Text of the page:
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I have a Windows 2008 R2 Server Standard Edition. I have FreeSSHd installed along with Git. Windows firewall has exceptions set to port 22. I have the SSH server setup to accept only SSH public keys. I can login to the server fine using terminal (i.e. ssh gregory@hostname). When I go to use the git clone command (e.g. git clone ssh://gregory@hostname/path_to_my_repo) I get this error:

fatal: protocol error: bad line length character: Unab

I am at an absolute loss as to what's causing it. I have Shell, SFTP and Tunnel protocols enabled.

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Maybe this? stackoverflow.com/questions/8170436/… –  ellotheth May 23 '12 at 19:01
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3 Answers

up vote 3 down vote accepted

Forget freeSSHd. It cannot be configured to run with git.

You have two (as far as I could find) choices - go with a more sophisticated SSH server for Windows and then implement this: http://holyhoehle.wordpress.com/2011/01/26/setting-up-a-git-server-on-windows-server-2008-r2-using-msysgit-and-winsshd/

or go with OpenSSH (CopSSH)

http://java2cs2.blogspot.de/2010/03/setup-git-server-on-windows-machine.html

http://www.timdavis.com.au/git/setting-up-a-msysgit-server-with-copssh-on-windows/

Setup a Git server with msysgit on Windows

http://code.google.com/p/tortoisegit/wiki/HOWTO_CentralServerWindowsXP

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Belated response, but thought I'd mention that the above guide using WinSSHD worked for me. I've implemented a three-tier Dev, QA, PRD system for our team. Works perfectly for our needs. –  gwrichard Apr 9 '13 at 20:00
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I had the same problem today at my job... so I found this: Setting up a Git Server on Windows Server 2008 R2

What you need to see is below:

Making Git work on the server:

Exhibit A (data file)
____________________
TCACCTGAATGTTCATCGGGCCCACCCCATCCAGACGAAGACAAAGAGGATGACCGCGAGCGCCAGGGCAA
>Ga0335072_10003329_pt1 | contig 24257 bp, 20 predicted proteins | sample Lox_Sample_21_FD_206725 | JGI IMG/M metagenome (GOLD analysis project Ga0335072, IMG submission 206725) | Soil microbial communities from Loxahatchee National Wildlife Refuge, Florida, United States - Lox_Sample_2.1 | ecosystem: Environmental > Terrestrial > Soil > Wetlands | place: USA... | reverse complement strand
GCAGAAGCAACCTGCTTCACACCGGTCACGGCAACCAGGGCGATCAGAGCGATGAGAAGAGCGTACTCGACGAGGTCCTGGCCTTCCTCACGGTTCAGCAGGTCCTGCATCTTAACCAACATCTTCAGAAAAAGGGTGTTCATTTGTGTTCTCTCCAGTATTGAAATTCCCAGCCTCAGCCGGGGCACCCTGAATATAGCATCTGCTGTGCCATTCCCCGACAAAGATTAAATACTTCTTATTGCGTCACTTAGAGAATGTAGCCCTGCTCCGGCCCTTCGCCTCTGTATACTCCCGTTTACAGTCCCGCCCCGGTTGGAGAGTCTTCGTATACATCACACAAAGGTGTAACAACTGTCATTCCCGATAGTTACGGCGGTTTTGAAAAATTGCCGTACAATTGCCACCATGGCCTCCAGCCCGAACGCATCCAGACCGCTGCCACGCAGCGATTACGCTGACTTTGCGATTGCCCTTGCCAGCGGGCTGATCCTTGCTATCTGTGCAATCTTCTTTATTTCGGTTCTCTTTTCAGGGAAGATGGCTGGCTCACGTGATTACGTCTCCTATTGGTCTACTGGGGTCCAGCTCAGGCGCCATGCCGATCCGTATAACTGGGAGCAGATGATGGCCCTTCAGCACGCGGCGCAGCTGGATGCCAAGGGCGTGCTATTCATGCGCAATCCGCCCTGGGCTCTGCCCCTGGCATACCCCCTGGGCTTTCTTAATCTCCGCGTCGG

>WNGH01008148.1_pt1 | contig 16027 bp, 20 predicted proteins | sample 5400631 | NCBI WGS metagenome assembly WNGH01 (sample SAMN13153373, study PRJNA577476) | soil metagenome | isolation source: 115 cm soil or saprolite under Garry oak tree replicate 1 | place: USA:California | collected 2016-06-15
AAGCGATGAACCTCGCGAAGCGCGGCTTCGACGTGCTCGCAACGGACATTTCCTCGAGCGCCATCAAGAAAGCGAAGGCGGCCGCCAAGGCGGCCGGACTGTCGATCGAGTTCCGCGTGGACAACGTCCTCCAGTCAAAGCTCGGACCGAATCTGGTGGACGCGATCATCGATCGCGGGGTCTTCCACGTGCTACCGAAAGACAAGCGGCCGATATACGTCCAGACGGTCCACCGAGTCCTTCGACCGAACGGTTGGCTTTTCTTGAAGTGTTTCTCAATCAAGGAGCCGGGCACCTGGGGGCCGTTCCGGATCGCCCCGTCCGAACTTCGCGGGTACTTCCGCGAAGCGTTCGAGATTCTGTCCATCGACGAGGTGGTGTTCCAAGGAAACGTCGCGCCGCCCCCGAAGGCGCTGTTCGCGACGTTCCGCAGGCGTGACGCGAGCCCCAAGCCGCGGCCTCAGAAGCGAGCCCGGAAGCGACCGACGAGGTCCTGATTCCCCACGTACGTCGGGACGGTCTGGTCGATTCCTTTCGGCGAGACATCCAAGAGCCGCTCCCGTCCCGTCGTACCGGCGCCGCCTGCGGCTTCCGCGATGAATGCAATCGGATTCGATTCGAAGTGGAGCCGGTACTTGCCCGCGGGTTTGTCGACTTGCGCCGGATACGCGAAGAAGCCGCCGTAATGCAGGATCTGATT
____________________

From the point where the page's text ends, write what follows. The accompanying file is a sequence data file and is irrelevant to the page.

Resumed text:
1. If not already done, install msysgit on your server (I would recommend to install it directly to C:\Git or at least a path that has no spaces because I had some weird issues with “spaced” paths)

  2. Add C:\Git\bin to the PATH variable. This is very important!! sh.exe and other dependencies are in this folder

  3. Now go to C:\Git\bin and add the following two files

gup.sh grp.sh 4. Open gup.sh in your favorite editor and insert

C:/Git/libexec/git-core/git-upload-pack.exe $* 5. Open grp.sh and insert

C:/Git/libexec/git-core/git-receive-pack.exe $* The $* essentially rips off the single quotes from the repository path argument, so a path that has spaces in it won’t work here either I guess

Basically we’re done now and all git operations from the client should work. For a clone you have to type

git clone -u 'sh gup.sh' ssh://username@server/path/to/myrepo.git or a push would be

git push --exec 'sh grp.sh' ssh://username@server/path/to/myrepo.git but that is not very elegant.

Cleaning things up:

  1. At first we want to get rid of the whole repo path by specifying a remote alias

git remote add origin ssh://username@server/path/to/myrepo.git Where “origin” would be the alias name

  1. Next we set the config for the git-upload-pack and git-receive-pack so we don’t have to reference the shell script all the time.

git config remote.origin.uploadpack 'sh gup.sh' and

git config remote.origin.receivepack 'sh grp.sh' That’s it. Now we can use the normal git commands without any additional parameters:

git clone origin git push origin master git pull origin ...

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Git over SSH uses the output of the SSH pipe verbatim. If that output contains any spurious data not related to git, then the git command fails to parse that and aborts with an obscure error message. That can happen if you have a user script that displays stuff when you connect, for instance, or if something throws an error message not understood by git.

You'll note that 'Unab' looks like the beginning of 'Unable', presumably an error message meant for a human being, not git, indeed.

What happens when you run the following command?

ssh gregory@hostname git-upload-pack '/path_to_your_repo'

In theory you should get an error message starting with 'Unable'. For instance, 'Unable to find git-upload-pack'. In which case the fix will be to add git-upload-pack to your path!

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